@Corsaire
In general nothing is really impossible, but you would need to do reverse engineering and answer all the questions stated above. And even if you know the exact problem it it might be unfeasable to patch (for example due to problematic instruction(s) being used everywhere in the code or the replacement instruction(s) being larger than the original instruction).

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@katharsas said in Does Supcom work with windows 11?:

The only thing that your CPU is doing is executing instructions. If the same instruction does the same thing on every CPU that you want to support, you can safely use that instruction without ever running into problems. I am not sure why expanding a float to a double and back would change anything about that.

Because a double has more precision. You can add 0.0000000001 a 1000000000 times to 1000000000 to get 1000000001 when you're working with doubles. But when you work with floating point numbers the number of bits in the mantissa is not sufficient to represent that smaller number in the context of the larger number.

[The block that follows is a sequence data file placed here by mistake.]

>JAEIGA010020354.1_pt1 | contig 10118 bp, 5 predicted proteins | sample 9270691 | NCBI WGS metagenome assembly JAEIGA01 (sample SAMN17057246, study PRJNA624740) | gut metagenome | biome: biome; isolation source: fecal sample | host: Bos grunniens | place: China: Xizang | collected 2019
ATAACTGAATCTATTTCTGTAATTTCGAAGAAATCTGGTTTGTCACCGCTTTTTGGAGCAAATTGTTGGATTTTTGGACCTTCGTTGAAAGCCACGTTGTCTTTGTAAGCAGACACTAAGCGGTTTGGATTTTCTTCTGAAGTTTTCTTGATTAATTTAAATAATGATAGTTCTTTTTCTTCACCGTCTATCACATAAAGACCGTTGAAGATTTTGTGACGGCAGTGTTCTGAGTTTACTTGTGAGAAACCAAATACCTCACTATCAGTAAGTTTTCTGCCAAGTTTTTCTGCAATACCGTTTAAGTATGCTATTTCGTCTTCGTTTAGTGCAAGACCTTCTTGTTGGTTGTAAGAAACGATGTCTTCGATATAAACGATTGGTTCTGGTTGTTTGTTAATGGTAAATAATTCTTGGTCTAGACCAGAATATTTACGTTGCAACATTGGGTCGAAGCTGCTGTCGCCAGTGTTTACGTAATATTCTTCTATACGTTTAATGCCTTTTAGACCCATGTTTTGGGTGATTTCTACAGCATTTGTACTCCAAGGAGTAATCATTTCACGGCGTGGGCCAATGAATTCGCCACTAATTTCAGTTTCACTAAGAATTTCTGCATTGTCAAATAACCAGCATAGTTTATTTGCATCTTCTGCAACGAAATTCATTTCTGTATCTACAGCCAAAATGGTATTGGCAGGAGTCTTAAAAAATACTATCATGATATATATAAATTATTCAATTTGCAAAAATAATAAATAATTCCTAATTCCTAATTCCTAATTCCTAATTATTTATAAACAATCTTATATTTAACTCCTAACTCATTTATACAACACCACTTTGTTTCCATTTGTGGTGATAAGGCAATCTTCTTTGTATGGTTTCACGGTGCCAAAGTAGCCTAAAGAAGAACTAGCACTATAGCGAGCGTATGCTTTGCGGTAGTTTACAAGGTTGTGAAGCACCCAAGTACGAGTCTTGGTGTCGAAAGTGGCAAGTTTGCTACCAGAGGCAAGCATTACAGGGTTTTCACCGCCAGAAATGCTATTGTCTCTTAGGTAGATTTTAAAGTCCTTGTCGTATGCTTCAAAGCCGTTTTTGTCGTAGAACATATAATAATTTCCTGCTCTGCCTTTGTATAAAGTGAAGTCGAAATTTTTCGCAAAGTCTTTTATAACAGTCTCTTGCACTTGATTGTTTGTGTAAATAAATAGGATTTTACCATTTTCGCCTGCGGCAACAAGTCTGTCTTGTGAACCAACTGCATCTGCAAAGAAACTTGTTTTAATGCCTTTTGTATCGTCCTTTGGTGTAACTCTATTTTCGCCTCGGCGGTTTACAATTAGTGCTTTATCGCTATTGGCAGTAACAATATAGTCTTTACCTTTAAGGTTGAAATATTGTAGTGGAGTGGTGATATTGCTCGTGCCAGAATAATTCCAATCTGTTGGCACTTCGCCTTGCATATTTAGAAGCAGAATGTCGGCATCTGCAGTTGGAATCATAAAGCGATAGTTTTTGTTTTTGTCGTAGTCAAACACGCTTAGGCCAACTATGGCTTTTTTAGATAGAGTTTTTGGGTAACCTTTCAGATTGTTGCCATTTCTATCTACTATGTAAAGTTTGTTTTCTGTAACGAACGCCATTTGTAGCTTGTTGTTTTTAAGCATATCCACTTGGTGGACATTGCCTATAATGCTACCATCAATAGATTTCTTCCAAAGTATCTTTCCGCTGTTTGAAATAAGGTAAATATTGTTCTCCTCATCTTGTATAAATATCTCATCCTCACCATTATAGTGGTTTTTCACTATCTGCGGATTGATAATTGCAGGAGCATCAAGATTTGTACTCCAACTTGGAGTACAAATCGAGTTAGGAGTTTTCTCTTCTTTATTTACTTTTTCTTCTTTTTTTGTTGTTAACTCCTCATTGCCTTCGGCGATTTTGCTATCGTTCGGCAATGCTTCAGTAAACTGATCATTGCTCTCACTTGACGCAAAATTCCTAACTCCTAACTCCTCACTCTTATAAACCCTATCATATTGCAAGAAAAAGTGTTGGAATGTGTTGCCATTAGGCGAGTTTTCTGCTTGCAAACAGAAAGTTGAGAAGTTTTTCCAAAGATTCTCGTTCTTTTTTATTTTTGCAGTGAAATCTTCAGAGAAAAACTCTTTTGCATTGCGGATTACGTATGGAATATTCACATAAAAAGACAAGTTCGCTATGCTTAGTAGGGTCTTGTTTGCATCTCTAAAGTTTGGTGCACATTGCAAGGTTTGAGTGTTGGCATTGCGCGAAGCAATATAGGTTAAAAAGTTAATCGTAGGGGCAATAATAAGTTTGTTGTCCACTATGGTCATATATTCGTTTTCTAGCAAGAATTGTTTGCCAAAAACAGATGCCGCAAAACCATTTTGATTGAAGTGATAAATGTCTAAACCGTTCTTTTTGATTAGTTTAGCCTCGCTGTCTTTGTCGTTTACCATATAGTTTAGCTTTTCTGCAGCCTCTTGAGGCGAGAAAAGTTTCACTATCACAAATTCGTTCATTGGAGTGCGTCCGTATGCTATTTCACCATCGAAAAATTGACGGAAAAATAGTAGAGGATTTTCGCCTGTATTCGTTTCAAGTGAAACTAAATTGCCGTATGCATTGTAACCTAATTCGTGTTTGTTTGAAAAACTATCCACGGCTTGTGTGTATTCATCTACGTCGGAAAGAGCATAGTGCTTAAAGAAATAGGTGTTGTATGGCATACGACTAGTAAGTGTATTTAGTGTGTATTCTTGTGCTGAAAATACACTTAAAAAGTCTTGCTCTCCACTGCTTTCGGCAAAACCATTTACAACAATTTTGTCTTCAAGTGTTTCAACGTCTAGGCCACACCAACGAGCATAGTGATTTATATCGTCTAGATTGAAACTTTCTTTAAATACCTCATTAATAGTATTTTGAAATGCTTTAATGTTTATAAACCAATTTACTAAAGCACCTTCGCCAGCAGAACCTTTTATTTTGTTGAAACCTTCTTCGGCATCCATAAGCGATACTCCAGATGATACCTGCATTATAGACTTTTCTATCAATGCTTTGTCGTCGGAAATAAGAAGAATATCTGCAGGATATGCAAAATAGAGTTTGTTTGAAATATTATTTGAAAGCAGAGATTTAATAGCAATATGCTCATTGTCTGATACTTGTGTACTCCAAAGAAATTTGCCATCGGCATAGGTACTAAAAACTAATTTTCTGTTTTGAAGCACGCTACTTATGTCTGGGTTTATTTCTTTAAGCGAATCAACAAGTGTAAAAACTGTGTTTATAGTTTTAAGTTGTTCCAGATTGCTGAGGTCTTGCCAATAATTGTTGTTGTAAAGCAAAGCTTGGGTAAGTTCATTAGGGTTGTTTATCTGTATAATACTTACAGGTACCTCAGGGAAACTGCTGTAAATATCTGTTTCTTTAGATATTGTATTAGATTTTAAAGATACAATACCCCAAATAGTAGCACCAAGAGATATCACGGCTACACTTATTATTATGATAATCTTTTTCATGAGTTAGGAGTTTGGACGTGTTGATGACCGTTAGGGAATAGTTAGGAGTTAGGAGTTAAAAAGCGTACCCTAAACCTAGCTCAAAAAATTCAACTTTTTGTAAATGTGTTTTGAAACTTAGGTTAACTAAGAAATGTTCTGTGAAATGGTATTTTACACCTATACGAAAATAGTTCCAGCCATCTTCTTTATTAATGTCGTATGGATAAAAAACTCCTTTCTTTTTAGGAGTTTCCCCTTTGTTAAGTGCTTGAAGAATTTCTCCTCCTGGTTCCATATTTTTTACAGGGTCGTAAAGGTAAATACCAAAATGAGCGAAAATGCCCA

• When you work purely with floating points you'll get ~1000000000 .
  • When you work purely with doubles you'll get ~1000000001
  • And when you work with floating points that are expanded on the CPU then you'll get something in between the two, depending on when the context switch(es) happened. Context switches are indeterministic and therefore so is the final result.

I've run into this issue in practice. I think this is also why the technical artist of the game mentioned it was difficult to run the same simulation on different systems, to keep them in sync.

A work of art is never finished, merely abandoned

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Do you think thee is a way around it? Or it is a lost cause.
I can use my setup to do some tests if needed, just keep in mind I'm not a developer myself so I may not have the tools you'd expect immediately at hand.

Another thing I'm curious about, I ran into the problem trying to game with friends that are on PC, none of them has a M1 mac, but how does it behave in a game between two M1 mac?

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This is out of our hands. The expertise, time investment and dedication that is required is just not here.

A work of art is never finished, merely abandoned